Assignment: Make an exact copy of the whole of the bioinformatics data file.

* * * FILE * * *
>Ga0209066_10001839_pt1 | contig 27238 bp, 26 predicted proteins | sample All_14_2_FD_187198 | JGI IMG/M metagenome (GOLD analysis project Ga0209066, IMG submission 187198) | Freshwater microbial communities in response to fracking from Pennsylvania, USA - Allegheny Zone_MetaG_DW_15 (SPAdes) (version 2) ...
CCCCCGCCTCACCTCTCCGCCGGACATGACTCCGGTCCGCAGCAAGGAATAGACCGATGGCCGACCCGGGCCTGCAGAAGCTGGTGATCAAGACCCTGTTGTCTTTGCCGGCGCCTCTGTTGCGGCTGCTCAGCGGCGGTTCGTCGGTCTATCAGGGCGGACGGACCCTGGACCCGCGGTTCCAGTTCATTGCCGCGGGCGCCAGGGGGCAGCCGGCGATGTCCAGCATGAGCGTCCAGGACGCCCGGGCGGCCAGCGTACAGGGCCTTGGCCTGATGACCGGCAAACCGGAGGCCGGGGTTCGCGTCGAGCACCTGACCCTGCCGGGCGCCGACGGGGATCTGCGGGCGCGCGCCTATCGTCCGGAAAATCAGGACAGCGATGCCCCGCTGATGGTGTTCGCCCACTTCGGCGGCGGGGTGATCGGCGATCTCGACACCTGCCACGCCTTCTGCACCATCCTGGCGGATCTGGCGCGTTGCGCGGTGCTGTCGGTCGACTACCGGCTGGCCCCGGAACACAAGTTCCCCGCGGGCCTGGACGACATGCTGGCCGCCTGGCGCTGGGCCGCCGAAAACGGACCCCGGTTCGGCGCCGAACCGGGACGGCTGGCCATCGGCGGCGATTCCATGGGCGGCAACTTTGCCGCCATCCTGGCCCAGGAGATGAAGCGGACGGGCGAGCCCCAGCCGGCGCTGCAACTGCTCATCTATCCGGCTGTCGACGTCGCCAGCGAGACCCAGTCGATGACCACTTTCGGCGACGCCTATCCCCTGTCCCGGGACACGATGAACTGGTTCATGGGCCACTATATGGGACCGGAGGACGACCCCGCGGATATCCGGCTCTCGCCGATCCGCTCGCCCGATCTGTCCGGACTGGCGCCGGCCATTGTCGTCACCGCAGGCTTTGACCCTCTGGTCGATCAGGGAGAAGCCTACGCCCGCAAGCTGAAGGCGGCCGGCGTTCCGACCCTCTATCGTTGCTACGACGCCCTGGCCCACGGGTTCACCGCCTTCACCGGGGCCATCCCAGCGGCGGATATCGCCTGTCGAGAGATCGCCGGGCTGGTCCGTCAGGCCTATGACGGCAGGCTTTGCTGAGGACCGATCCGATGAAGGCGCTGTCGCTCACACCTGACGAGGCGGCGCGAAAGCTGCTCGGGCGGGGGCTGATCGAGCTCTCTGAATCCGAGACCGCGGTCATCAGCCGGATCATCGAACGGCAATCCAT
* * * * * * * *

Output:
>Ga0209066_10001839_pt1 | contig 27238 bp, 26 predicted proteins | sample All_14_2_FD_187198 | JGI IMG/M metagenome (GOLD analysis project Ga0209066, IMG submission 187198) | Freshwater microbial communities in response to fracking from Pennsylvania, USA - Allegheny Zone_MetaG_DW_15 (SPAdes) (version 2) ...
CCCCCGCCTCACCTCTCCGCCGGACATGACTCCGGTCCGCAGCAAGGAATAGACCGATGGCCGACCCGGGCCTGCAGAAGCTGGTGATCAAGACCCTGTTGTCTTTGCCGGCGCCTCTGTTGCGGCTGCTCAGCGGCGGTTCGTCGGTCTATCAGGGCGGACGGACCCTGGACCCGCGGTTCCAGTTCATTGCCGCGGGCGCCAGGGGGCAGCCGGCGATGTCCAGCATGAGCGTCCAGGACGCCCGGGCGGCCAGCGTACAGGGCCTTGGCCTGATGACCGGCAAACCGGAGGCCGGGGTTCGCGTCGAGCACCTGACCCTGCCGGGCGCCGACGGGGATCTGCGGGCGCGCGCCTATCGTCCGGAAAATCAGGACAGCGATGCCCCGCTGATGGTGTTCGCCCACTTCGGCGGCGGGGTGATCGGCGATCTCGACACCTGCCACGCCTTCTGCACCATCCTGGCGGATCTGGCGCGTTGCGCGGTGCTGTCGGTCGACTACCGGCTGGCCCCGGAACACAAGTTCCCCGCGGGCCTGGACGACATGCTGGCCGCCTGGCGCTGGGCCGCCGAAAACGGACCCCGGTTCGGCGCCGAACCGGGACGGCTGGCCATCGGCGGCGATTCCATGGGCGGCAACTTTGCCGCCATCCTGGCCCAGGAGATGAAGCGGACGGGCGAGCCCCAGCCGGCGCTGCAACTGCTCATCTATCCGGCTGTCGACGTCGCCAGCGAGACCCAGTCGATGACCACTTTCGGCGACGCCTATCCCCTGTCCCGGGACACGATGAACTGGTTCATGGGCCACTATATGGGACCGGAGGACGACCCCGCGGATATCCGGCTCTCGCCGATCCGCTCGCCCGATCTGTCCGGACTGGCGCCGGCCATTGTCGTCACCGCAGGCTTTGACCCTCTGGTCGATCAGGGAGAAGCCTACGCCCGCAAGCTGAAGGCGGCCGGCGTTCCGACCCTCTATCGTTGCTACGACGCCCTGGCCCACGGGTTCACCGCCTTCACCGGGGCCATCCCAGCGGCGGATATCGCCTGTCGAGAGATCGCCGGGCTGGTCCGTCAGGCCTATGACGGCAGGCTTTGCTGAGGACCGATCCGATGAAGGCGCTGTCGCTCACACCTGACGAGGCGGCGCGAAAGCTGCTCGGGCGGGGGCTGATCGAGCTCTCTGAATCCGAGACCGCGGTCATCAGCCGGATCATCGAACGGCAATCCAT